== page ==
Saturday, 29 December 2012

Rotary Club of Raitea Tahaa an example

The Rotary Club of Raiatea – Tahaa in French Polynesia (Rotary District 9920) celebrated its 8th anniversary in December 2012.  The club has 21 active members and two honorary members with the most recent inducted in December 2012.

They were the second Rotary Club of Polynesia with the first being the Rotary Club of Papeete in 1959. The club grows from year to year in both membership and service which is not just encouraging, but demonstrates its commitment to the community with their actions [projects] widely recognized. The secret of this success is the certain friendship uniting all members.

At the international level, since the club is part of Rotary International, they support global major projects, such as:
  • The eradication of poliomyelitis in the world – now eradicated 99% thanks to Rotary,
  • the access to drinking water in third world countries, the fight against illiteracy, etc.

The club also sponsors a young Filipino supporting costs from the high school study. Jared Orelland has just finished his upper studies and next will be attending college.

This success is extra motivation for the club.

Locally many projects have been accomplished: linguistic and cultural trips of high school students; material assistance to needy people, financial aid for young athletes and Christmas Child.

Last year 600 children from the town of Taputapuatea were able to attend a magic show. What’s more encouraging is to see these little ones laugh and dream. This led the club to extend this action and this year all children receiving schooling in the municipality of Tumaraa will be able to attend a big clown show in December next.

The club has committed to finance the acquisition last year of a small sailboat, fitted out to enable sailing for disabled or people with limited mobility. The sailing school of the Raiatea Yacht Club is the only one accommodating a handicapped children, and where they are welcomed.
DG Ron at the cheque presentation

To support this project the club presented the Yacht Club a cheque for a million francs [NZD13,500 approx] to realize this project. In acknowledging the sponsors who also supported this project, club President Patrick Leininger commented that “sometimes just a little boost, a helping hand, a moral presence, material help in a difficult time, to avoid many conflicts and promote peace.”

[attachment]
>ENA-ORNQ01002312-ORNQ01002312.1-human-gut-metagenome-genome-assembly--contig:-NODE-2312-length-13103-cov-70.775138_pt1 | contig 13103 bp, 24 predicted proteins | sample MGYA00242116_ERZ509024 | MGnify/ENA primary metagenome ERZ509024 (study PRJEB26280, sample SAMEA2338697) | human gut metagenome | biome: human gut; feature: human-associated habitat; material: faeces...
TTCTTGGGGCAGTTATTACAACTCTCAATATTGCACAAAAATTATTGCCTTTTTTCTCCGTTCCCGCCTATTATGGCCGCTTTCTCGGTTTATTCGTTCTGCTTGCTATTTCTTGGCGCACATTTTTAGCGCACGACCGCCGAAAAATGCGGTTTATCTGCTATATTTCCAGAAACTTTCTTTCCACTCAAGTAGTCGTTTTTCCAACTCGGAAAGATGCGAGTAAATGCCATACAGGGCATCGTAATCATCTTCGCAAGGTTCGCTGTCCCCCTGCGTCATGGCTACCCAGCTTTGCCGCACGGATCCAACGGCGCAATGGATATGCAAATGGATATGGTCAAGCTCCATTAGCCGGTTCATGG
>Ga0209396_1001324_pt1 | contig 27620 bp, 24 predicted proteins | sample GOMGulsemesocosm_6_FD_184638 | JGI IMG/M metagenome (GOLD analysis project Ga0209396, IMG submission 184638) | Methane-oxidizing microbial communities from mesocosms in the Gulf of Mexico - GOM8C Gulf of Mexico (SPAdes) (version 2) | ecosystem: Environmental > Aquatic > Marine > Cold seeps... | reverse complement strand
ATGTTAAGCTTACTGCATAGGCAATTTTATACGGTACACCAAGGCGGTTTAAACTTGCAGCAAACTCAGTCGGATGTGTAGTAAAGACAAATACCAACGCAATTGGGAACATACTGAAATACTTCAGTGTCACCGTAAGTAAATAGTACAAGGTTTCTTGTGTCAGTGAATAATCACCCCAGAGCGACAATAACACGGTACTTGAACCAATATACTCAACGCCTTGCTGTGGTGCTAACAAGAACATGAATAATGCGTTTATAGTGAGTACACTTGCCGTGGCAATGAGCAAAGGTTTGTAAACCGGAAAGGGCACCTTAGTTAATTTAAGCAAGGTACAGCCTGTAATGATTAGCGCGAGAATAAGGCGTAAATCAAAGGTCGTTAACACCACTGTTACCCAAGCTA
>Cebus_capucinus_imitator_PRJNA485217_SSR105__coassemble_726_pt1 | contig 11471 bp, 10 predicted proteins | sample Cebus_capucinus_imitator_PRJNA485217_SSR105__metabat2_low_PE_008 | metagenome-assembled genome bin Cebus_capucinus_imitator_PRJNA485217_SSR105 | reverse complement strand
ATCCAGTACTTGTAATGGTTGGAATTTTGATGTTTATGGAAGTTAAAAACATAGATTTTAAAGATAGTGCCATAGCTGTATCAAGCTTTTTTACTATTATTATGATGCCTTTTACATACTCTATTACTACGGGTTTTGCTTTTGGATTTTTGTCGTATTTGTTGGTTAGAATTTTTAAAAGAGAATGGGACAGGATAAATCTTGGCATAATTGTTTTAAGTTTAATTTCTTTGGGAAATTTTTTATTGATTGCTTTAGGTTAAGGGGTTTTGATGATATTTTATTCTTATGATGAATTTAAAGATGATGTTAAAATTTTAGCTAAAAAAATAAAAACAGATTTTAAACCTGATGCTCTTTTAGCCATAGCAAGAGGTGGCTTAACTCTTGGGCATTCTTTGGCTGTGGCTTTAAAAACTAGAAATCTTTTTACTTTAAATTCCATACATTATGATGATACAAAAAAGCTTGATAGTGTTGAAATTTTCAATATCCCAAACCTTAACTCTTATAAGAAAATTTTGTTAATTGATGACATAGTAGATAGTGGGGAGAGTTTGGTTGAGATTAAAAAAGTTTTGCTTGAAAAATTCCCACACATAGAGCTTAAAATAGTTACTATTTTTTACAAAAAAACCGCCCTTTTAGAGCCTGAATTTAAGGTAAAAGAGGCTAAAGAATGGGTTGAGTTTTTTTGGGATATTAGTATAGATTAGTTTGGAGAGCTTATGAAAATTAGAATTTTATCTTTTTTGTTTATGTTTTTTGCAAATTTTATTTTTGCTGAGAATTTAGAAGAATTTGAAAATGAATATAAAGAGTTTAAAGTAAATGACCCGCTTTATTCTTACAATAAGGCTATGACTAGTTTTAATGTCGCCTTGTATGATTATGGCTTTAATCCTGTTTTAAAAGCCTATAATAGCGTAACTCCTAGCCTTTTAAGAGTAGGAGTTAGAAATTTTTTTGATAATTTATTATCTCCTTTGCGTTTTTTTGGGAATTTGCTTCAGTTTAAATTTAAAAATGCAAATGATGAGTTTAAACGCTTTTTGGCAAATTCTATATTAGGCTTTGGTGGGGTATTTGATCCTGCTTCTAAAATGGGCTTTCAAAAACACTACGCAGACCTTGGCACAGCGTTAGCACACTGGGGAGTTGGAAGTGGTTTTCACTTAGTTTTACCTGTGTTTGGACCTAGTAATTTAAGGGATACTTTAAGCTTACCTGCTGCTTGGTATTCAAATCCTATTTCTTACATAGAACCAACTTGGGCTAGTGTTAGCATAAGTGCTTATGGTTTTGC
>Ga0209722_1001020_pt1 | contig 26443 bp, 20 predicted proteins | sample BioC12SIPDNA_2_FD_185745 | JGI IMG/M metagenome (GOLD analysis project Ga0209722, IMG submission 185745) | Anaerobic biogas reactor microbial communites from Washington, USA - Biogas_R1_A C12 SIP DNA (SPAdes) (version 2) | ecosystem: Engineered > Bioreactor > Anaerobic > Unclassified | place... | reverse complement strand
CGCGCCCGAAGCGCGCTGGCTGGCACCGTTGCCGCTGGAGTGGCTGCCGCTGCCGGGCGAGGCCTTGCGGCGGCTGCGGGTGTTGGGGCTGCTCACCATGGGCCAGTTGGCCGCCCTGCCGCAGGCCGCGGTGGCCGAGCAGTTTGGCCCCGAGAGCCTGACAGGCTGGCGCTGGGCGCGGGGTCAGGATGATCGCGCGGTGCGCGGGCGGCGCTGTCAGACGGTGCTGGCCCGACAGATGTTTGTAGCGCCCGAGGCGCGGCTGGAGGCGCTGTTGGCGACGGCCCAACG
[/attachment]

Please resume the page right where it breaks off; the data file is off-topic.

Monday, 24 December 2012

George Maybee chartered an expedition to hook the elusive bonefish on Kiritimati. But he’d soon take on a tougher task: providing the islanders with clean drinking water.

as told to Anne Ford

Source by permission:  The Rotarian, December 2012, pp.50-53

I got into fly-fishing in high school in California, USA. A good friend taught me how to tie flies and build fly rods, and we’d catch steelhead trout in the Russian River. Since then, I’ve gone as often as I can. With this sport, you’re not out relaxing on a dock; you’re hunting. You’re trying to fool the fish by imitating how their food moves in the water. It’s a physical and mental game, and it gets you out into some amazing places.
In 2004, my wife, Sharon, and I flew to Kiritimati, or Christmas Island, as it’s known, which is the world’s largest coral atoll. This is one of the few places where you can fly- fish in saltwater. We took a chartered turboprop plane out of Honolulu, a five-hour trip.

The island, which is part of the Republic of Kiribati, has coral flats that are about 2 feet under water. You take a boat way out into the Pacific Ocean and stand on a flat, and then you wait for the bonefish to come in from the deep water. They’re called “gray ghosts” because they blend in with their surroundings. Many times, you won’t see the fish; you’ll just see a shadow. This is a very strong fish – it can take 45 minutes to land one.

On Christmas Island, there are no minerals in the soil, no natural resources, so there aren’t many things the people can manufacture. The country’s only industry is copra, which is dried coconut meat. The government also licenses fishing rights to other nations. As much as a quarter of the country’s income comes from foreign aid, but most of that goes to the capital, Tarawa, which is 2,000 miles from Kiritimati. It was astonishing to see how little the islanders have.

Our fishing guide’s name was Biita Kairaoi. He was a joy to talk to. He was learning English from all the fishermen he met. My wife asked him, “How many children do you have?” He said, “Oh, I’ve got a lot. Would you like to meet them?” We went to his home, and those children – well, they just wanted to be close to you. He had six children then.  And they were very, very poor. When we left Kiritimati, we hugged Biita, his wife, and his children, and my wife said, “Biita, it’s like I’m leaving my family. If you ever need anything, please give us a call.” There were only five phones on the entire island.

We got on the plane, and we looked at each other. “What are we going to do?” Sharon said. “I don’t know,” I said, “but we have to do something.”

We consider ourselves “retired to Rotary.” We’re members of the Rotary Club of Commerce City, Colo., and we log about 40 to 50 hours of volunteer work every week. But at that moment, we had never done an international service project.

After we returned home from Christmas Island, we got a call, and it was Biita. He said, “George, my church has never had an Easter candle. Could you get me a candle?” I said, “Sure, no problem.” I picked one out, and we sent it off. When we went back the following January, we got a tap on our door, and it was the church’s priest. “A committee would like to meet with you,” he said. We thought we would see five or six people, but there were about 500, from four churches. “For months we prayed for a candle, and no candle arrived,” one of the oldest men said. “Many gave up, but we continued to pray, and then, from above, it was a miracle. You are our miracle.” And we were hooked.